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16 February 2016
The last few days have consisted of ‘fulfilling’ the Valentine Day’s special offer (No Slush novels) and a flying visit to Paris for an event at the Mémorial de la Shoah about the post-war writing of Jacqueline Mesnil-Amar.
One of Jacqueline’s bulletins was headed ‘Pas un deuil, pas une larme en vain’ – the words of De Gaulle on 15th May 1945 which were of course enraging to the small Jewish community that remained at the end of the war – since he never referred to Jewish deportations: all his speeches referred generally to victims, none of whom ‘died in vain’.
Jacqueline’s bulletins (some of which are in the second half of Maman, What are We Called Now?) were published between November 1944 and September 1945, with an extra issue in 1947. Their aim was to report on what had happened, to ensure experiences were documented, and to assist awareness in France of the plight of returnees – returning to nothing
One of the final articles referred to the psychological needs and difficulties of returnees, and another one wrote movingly about the plight of Europe’s children (which is why Jacqueline’s book has such close links with Little Boy Lost).
At the end of the evening Sylvie Jessua, Jacqueline’s daughter, spoke eloquently about the ‘brutal’ about-turn in her parents’ attitudes – from being apparently integrated Jewish French people in the 1930s, among the Jewish French for whom the plight of foreign Jews was not their problem – to the obsession with being Jewish, and her father’s Zionism. She said that after the war they always felt accompanied by the phantomes – the ghosts of those who did not return.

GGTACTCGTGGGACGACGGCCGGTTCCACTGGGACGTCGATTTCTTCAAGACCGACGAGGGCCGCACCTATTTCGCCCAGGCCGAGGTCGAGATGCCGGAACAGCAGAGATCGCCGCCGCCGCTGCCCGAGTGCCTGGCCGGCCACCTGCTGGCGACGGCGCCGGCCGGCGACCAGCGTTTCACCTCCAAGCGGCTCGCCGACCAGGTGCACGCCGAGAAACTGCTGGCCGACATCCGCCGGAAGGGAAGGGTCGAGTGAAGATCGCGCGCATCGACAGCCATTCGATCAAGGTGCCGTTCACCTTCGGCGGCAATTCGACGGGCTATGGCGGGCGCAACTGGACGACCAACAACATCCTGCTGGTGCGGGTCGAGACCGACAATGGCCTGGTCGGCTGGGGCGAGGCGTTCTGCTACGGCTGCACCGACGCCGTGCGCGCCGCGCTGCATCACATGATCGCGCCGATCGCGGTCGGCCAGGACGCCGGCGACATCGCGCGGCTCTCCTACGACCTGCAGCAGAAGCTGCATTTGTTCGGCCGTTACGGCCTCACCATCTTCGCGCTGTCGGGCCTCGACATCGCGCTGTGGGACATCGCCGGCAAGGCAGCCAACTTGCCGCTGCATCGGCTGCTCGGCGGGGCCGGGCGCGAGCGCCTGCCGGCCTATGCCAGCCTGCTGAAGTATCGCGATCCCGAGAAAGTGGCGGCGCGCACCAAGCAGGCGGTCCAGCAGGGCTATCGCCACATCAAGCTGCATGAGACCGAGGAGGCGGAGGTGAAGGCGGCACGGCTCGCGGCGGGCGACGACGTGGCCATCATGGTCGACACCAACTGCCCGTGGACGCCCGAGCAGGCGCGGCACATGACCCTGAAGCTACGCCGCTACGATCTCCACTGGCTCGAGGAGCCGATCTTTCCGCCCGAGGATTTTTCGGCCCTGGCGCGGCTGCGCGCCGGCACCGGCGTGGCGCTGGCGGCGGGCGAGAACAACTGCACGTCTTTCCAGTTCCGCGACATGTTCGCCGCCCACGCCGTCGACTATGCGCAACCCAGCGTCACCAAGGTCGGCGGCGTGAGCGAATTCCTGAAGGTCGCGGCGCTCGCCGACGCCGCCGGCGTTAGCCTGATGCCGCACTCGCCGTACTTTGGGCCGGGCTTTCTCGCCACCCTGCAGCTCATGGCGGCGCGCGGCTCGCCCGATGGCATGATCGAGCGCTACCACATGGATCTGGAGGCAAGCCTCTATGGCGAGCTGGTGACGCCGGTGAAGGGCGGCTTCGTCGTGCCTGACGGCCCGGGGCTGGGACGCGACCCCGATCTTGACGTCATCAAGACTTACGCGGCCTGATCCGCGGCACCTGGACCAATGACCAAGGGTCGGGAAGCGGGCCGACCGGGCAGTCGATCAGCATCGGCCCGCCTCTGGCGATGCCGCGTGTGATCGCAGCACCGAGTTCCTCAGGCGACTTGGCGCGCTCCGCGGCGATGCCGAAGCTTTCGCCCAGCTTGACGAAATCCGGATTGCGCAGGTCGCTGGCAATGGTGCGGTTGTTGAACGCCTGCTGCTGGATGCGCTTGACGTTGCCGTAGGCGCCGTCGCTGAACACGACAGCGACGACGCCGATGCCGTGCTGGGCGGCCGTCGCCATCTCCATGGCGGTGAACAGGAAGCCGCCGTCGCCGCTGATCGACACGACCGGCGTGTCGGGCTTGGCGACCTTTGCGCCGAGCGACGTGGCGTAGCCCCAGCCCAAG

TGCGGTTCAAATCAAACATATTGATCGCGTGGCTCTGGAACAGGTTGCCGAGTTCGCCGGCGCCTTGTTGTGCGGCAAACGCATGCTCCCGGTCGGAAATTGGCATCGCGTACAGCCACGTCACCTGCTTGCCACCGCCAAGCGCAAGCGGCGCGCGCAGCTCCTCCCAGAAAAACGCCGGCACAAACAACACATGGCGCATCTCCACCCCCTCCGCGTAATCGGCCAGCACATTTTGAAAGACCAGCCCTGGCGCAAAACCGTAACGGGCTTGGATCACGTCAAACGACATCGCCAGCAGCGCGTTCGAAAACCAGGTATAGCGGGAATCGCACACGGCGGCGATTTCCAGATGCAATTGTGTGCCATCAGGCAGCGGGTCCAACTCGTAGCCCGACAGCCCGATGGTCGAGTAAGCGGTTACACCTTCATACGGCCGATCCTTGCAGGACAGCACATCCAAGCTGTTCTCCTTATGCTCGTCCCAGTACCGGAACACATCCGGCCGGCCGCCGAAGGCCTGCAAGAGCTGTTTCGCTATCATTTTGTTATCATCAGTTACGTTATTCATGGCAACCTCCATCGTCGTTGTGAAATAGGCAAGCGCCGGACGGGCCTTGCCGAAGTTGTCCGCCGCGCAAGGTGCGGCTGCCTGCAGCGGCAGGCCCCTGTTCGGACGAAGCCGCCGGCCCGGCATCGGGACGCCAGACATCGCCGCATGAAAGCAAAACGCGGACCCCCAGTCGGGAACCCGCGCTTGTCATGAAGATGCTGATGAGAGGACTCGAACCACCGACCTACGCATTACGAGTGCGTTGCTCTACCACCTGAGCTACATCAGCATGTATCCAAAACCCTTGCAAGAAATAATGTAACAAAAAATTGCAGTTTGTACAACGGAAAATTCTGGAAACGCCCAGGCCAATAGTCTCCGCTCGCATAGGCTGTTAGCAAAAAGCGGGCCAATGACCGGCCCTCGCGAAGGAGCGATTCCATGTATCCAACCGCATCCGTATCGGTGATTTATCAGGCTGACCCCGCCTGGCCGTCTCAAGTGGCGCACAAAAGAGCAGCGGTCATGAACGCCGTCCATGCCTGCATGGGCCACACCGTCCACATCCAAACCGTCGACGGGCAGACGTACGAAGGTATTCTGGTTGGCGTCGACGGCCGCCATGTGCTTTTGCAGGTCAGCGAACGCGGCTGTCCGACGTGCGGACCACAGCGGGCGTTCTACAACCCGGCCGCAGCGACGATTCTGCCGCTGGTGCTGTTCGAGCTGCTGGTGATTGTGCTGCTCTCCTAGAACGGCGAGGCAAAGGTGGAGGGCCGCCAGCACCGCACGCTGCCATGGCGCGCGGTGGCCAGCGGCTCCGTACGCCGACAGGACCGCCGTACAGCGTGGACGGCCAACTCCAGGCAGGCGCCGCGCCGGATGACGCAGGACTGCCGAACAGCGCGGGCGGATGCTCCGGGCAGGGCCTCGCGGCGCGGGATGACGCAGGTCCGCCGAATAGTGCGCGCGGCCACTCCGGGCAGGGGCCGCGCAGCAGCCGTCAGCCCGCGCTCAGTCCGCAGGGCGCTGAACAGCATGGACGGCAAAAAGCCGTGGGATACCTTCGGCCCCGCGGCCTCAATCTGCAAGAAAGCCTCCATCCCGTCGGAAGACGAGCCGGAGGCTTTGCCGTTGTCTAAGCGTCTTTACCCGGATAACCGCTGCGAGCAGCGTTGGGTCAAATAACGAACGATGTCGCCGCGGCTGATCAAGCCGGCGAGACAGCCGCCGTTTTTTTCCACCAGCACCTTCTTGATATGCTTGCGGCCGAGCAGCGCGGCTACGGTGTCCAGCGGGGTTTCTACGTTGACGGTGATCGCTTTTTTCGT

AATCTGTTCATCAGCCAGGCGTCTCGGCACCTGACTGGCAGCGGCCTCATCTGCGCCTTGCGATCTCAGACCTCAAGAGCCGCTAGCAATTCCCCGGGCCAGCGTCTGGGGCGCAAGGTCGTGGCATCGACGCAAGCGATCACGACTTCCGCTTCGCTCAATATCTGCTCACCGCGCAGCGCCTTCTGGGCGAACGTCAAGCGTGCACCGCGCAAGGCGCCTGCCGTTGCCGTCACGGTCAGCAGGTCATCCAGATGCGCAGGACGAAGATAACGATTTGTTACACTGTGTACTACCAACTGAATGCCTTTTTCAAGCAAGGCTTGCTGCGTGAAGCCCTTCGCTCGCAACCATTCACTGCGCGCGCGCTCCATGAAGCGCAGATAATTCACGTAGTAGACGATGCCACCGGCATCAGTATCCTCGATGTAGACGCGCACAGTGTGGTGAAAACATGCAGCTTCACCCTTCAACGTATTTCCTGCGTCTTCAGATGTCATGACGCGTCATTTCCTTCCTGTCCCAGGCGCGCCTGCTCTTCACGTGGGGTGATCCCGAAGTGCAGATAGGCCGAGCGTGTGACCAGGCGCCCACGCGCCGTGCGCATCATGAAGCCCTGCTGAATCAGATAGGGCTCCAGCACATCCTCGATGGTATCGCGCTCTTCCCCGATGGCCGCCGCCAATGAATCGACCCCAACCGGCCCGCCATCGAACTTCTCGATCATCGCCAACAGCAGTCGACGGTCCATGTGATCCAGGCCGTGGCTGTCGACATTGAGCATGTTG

After the event we went to Sylvie and Claude Jessua’s beautiful apartment on the Left Bank for a surprisingly merry supper given what we had been listening to for the last couple of hours. Francine Yorke, the translator of Maman, What Are We Called Now was there, as was Anne Sebba, who reviewed the book in the Telegraph and has been involved in it since we began the translation process because of her book Les Parisiennes which is coming out in July.
We are very sad that the novelist and biographer Margaret Forster died last week aged 77.
Here is a 1999 interview with her which rather gets the essence of the person she was: magnificent, brilliant and daunting.
Someone else who must have been a bit daunting, Suzanne Valadon, is the subject of the Persephone Post this week.
And finally here is a glorious display of our books at the wonderful Owl Bookshop in Kentish Town.
59 Lambs Conduit Street
- choosing a selection results in a full page refresh
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